BRIEFLY EXPLAIN WELLESLEY’S POLICY OF EXPANSION (150 WORDS)
INTRODUCTION : A brief introduction to Wellesley
BODY : Speak about Wellesley’s policy of expansion
CONCLUSION : A short conclusion
Lord Wellesley (as Governor General) came to India in 1798 at a time when the British were locked in a life and death struggle with France all over the world. Lord Wellesley decided that the time was ripe for bringing as many Indian states as possible under British control.
To achieve his political aims, Wellesley relied on three methods i.e.
The system of Subsidiary Alliances;
Outright wars; and
Assumptions of the territories of previously subordinated rulers.
Wellesley wanted to expand the British dominions in India to such an extent that it should become the sovereign power in India.
His expansionist mind would not remain content with the British remaining one of the powers in India, as such, he set himself to the task of converting India into an empire of Britain.
Another aim, which was ancillary to his main objective, was the removal of French influence from India and to make the possibility of French territorial expansion of India impossible.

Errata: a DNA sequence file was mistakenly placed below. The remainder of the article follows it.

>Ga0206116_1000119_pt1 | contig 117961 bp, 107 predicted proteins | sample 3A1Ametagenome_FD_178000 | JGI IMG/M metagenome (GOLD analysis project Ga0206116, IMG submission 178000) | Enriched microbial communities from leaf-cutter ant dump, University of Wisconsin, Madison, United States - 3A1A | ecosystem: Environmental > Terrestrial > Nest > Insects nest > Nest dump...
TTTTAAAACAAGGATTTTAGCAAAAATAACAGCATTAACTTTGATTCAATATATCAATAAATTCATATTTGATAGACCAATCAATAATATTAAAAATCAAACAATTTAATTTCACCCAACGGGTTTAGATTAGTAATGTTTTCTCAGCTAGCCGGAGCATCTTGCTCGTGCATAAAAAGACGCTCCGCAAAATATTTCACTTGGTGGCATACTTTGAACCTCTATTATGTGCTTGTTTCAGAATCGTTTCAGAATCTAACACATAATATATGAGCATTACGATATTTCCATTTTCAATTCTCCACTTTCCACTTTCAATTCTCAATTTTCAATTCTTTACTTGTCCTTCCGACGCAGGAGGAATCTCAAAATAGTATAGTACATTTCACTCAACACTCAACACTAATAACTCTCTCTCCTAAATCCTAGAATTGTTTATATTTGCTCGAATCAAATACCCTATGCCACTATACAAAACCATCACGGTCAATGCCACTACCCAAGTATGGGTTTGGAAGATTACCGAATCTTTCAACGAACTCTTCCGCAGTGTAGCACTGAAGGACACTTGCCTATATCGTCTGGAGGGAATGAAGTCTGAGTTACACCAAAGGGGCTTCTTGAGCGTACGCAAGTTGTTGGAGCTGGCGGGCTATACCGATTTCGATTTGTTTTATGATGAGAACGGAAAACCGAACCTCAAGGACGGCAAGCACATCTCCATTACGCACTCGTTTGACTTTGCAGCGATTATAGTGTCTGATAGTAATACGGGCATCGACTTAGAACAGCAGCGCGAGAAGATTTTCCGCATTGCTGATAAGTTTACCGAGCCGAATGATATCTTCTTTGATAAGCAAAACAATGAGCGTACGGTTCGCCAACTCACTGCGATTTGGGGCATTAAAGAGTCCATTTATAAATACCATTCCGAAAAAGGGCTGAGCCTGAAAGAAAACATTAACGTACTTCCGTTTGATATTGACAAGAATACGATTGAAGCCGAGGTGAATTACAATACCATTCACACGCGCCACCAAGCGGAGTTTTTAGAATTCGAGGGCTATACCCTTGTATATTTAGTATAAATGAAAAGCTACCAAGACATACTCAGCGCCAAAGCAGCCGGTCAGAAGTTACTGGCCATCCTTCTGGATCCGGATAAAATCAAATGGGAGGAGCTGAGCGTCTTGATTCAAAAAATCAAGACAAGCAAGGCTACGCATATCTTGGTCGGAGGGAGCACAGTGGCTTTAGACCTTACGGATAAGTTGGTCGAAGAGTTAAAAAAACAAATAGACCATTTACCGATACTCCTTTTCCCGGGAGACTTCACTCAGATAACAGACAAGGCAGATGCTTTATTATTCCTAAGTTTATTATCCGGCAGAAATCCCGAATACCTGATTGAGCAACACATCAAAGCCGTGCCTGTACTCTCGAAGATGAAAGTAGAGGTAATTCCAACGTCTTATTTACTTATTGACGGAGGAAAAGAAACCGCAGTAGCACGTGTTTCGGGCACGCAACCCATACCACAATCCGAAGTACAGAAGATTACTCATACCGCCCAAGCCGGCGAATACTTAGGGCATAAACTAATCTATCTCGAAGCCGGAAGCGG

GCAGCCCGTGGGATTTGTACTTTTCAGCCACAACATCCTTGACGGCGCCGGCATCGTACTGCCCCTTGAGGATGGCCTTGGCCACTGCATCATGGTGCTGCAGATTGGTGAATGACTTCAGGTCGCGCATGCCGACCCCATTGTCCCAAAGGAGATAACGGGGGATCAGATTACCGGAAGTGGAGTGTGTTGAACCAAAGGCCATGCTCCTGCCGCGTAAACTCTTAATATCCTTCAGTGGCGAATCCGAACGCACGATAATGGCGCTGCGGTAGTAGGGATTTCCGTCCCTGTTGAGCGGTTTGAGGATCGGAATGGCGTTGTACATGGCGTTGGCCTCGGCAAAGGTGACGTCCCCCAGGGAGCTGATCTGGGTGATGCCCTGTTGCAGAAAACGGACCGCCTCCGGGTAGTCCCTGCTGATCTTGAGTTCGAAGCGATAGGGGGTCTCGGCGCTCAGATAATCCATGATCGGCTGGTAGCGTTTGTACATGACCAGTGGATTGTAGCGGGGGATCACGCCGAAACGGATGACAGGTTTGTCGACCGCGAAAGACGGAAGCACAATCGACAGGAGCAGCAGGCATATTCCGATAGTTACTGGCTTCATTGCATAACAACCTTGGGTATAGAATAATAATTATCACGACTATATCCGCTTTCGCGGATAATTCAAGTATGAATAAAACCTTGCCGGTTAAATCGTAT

Under him the British East India Company adopted a non-interventionist policy of subsidiary alliance, assumption of the territories of previously subordinated rulers and outright wars.
Under the Subsidiary Alliance System used by Lord Wellesley, every ruler in India had to accept to pay a subsidy to the British for the maintenance of the British army. In return, the British would protect them from their enemies which gave British enormous expansion.
The system was extremely advantageous to the British. They could now maintain a large army at the cost of the Indian states.
The system of subsidiary alliance enabled them to fight wars far away from their own territories since any war would occur in the territories either of the British ally or of the British enemy.
They controlled the defence and foreign relations of the protected ally, and had a powerful force stationed at the very heart of his lands, and could, therefore, at a time of their choosing, overthrow him and annex his territories by declaring him to be ‘inefficient’.